The roots of this revival are still visible through the top-soil. There has always been low-key interest in the Sixties, fostered most recently by brainwashing institutions like Alice In Wonderland; the clothes, mannerism and increasing torpor have been severely magnified by the success of The Mission (Jeremy irons on vocals). As the clothes get gaudier, so the audiences, short-haired, obtain longer, criminal records. These loners with perverse listening habits began to get chummy with Rocky Foreplay, and to them bands like Ghost dance come as a blessed relief! They haven’t got a song worth recounting, but make a pleasantly idle backdrop for mooching around in post-Goth sackcloth. or, if you have drippier melancholic feelings to hide, there is the failsafe support All About Eve can provide. Maybe Victims Of The Pestilence and their love-ins might work, or the Sixties respectfully revamped with Voodoo Child? To some, The Prime Movers’ socks may smell sweet, and for the really hopeless cases there is The Cult.
“Be my…Angel!” (Ian Arse.)
THIS is the danger period. 1987, 20 years on from when the stylish demise of that decade, with its mad and psychedelic bodycount, became flatulent and dreary. By 1969 you couldn’t move for headlice. The UN was on standby. Do we really want that to happen again in 18 months? A time, as then, of dim, distant performers, with considerably dimmer audiences? Acid’s already on the way back in large quantities. IT could happen, and that indolence, that blank-eyed approval that gave us progressive (sic) and pompous rock in unforeseen circumstances will be with us again. Remember, as the expansive minds of these consciousness-raising performers increased, so their imaginations contracted.
And then came Concept Albums. If anyone seriously wants The Grateful Dead, Jethro Tull, Led Zeppelin, Jefferson Airplane, Spirit, YES, ELP or Genesis as role models, today’s usually ostracized pop may become heroic. (Five Star as anarchists?)
So far the signs haven’t been too bad. Longhairs with presentable variety. As people forget about Balaam And The Angel, and speculate over the date of Zodiac’s guest slot with Little & Large, the newer bands manage an unconnected sense of spirit.
For all their ponchos, Victims Of The Pestilence are a fruitily, wild bunch, Hunters Club cudgel The Buzzcocks, Voodoo Child claim to be a reverential archaeological dig and All About Eve know only too well the power of POP. Stir them in among Fields Of The Nephilim, Webcore, Batfish Boys, Crazyhead, Gaye Bykers On Acid, Scratch Acid, Junior Manson Slags and Rose Of Avalanche, all Hippy-free detergents, and the fall-out is admirably hemmed in. (Mind you, the Siegfried Sassoon Salon still calls to them…)
To find out where these people are coming from, it is as well to start with a man who clearly confesses a love of the past, Ricky Powell of Voodoo Child,.
“It certainly is getting trendy,” he reflects. “Let’s face it, most of the bands are putting themselves into that position. See a bandwagon, and jump on it.”
Criticisms of pre-stressed adolescence are cheerily dismissed.
“The music is base din early Seventies, but the way it’s projected is not. I like the way music’s gone back to guitar, bass and drums. It’s great, you’ve got to learn a bit about the instrument to be able to be a three-piece band. As far as writing songs goes, I think none of the bands are as good as that time.”
But he has hope.
“I believe what is needed is for one or two of these bands, like Gaye Bykers, or Crazyhead, or as well as ourselves, to break big, to say, no, it’s not a joke. Bands like us, playing Seventies rock, is happening now. People forget, they say, ‘God, that happened in the Seventies, why hasn’t it died?’ For kids of 18/19 it’s new, that’s why it’s taking off. Okay, we are like Jimi Hendrix our live show is based on that. People ask, ‘why are you doing that?’ but come down and see the crowds. They’ve all heard of Jimi Hendrix, seen hundreds of videos, but never seen it live.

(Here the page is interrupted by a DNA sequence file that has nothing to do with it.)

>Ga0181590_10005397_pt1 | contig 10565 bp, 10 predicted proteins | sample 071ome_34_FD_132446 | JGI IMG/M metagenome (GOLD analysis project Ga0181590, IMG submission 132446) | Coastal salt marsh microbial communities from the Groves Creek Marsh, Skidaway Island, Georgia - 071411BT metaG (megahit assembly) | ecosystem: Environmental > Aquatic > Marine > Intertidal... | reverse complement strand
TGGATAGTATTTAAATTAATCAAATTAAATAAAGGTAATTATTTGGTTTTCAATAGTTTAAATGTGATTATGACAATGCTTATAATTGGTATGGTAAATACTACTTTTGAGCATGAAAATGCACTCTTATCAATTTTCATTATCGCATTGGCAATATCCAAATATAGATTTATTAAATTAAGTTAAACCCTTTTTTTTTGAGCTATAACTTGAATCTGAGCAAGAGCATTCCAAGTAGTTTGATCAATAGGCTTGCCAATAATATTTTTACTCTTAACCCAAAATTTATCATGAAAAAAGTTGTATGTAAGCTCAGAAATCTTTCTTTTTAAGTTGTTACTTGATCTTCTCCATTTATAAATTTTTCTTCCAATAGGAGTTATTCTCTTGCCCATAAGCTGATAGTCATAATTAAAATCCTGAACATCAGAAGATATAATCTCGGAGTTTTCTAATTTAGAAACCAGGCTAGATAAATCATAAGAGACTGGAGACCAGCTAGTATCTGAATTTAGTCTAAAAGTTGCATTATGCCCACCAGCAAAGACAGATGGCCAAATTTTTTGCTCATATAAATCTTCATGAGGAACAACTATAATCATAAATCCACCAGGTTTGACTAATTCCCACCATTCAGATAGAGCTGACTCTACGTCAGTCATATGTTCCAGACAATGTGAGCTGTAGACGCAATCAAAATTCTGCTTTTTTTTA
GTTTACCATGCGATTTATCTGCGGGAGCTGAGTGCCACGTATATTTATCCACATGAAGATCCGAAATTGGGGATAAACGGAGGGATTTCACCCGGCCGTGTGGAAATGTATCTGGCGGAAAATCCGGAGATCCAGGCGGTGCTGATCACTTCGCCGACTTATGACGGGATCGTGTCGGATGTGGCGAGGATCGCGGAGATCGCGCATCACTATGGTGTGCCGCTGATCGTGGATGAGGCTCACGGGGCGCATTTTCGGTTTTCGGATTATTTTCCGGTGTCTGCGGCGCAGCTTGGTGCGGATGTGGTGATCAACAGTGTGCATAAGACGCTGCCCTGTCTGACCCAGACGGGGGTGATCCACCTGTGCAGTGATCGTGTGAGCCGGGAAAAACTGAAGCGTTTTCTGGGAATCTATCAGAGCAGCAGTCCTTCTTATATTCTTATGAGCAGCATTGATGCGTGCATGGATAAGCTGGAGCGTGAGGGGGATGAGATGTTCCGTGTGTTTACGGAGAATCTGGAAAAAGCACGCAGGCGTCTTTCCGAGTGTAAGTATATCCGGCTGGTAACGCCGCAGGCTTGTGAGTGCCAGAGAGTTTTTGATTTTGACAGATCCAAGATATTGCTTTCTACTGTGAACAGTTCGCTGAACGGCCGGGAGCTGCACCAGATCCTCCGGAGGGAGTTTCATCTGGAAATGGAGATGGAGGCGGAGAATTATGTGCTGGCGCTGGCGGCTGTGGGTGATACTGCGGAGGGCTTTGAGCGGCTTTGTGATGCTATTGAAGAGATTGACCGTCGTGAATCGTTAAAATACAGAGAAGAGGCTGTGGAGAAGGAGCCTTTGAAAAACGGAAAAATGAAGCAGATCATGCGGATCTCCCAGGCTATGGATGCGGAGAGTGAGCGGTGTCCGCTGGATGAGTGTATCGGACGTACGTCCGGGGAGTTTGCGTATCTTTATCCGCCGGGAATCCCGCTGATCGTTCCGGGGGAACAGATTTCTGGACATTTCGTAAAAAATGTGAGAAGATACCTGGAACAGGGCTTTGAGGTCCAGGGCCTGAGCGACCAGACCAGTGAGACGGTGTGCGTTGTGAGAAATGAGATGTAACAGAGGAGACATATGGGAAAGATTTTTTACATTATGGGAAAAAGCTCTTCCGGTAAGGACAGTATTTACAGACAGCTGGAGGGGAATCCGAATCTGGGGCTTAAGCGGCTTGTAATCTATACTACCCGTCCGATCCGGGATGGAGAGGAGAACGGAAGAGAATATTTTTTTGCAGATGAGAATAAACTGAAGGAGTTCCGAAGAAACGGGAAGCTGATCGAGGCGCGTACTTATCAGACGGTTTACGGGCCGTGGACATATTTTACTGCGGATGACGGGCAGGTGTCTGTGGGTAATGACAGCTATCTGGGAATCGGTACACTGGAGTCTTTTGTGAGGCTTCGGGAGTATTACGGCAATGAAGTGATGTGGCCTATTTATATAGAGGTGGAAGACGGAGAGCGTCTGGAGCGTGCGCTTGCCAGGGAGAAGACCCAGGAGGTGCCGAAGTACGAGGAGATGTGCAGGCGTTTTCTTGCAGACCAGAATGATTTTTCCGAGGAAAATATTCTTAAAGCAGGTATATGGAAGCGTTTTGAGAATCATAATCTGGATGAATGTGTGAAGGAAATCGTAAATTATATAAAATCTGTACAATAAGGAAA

“Some of the best music ever came out of the late Sixties, early Seventies, music still being listened to day and bought in large quantities. I can’t imagine Duran Duran still being appreciated in 20 years’ time. I know we’ll never recapture it again, but we are trying to create something from that era.”
People haven’t heard many madrigals before either but I suppose there’s no point carping continually. (You have to draw breath sometime.) Bad points Ricky?
“It’s to say ‘we’re not part of the scene’, that they’re doing it themselves, always slagging off Hippies. We don’t do that. I can’t really see the point. I think there’s a bit of Hippy in everyone somewhere along the line.”
(Frantically scans x-rays!) Is there any in Phil Morris of Rose Of Avalanche?
“If there is, I don’t know anything about it!”
Mock accents flying, Rose Of Avalanche’s adopted Americana, straddling both coats could saddle them as revivalists. Never one to mince words, Phil disagrees.
“We’ve done it from the beginning, slightly more accessible now. We can’t be put in with this thing. People could associate us with the image, especially Glenn, our guitarist; classic sixties guitar hero, glasses and stupid shirts.
“I dunno, it’s hard to understand. It’s obvious we are different, but it doesn’t seem that we are different.”
Prepared to give a brief nod of affirmation towards the idea of good rock songs, his view of the new pretenders is anything but complimentary.
“I think it’s appalling,” he grumbles. “I can’t see what people see in Crazyhead or Gaye Bykers for a start. They’re reverting back to shitpunk, not even good punk.”
The openly gregarious, unconcerned vocal trio of Leicester’s main coincidental onslaught, Anderson (Crazyhead), Andy ‘Jesus’ Mesquera (Bomb Party) and Mary (Gaye Bykers and, presumably, Andy’s mummy) react with little short of inertia,.
Anderson: “Fair enough.”
Mary: “You know ‘shit’ means? It’s a Freudian message for gold.”
Anderson: “It doesn’t really matter. It comes down to I know we do good songs, we’re a good band, and that’s what matters.”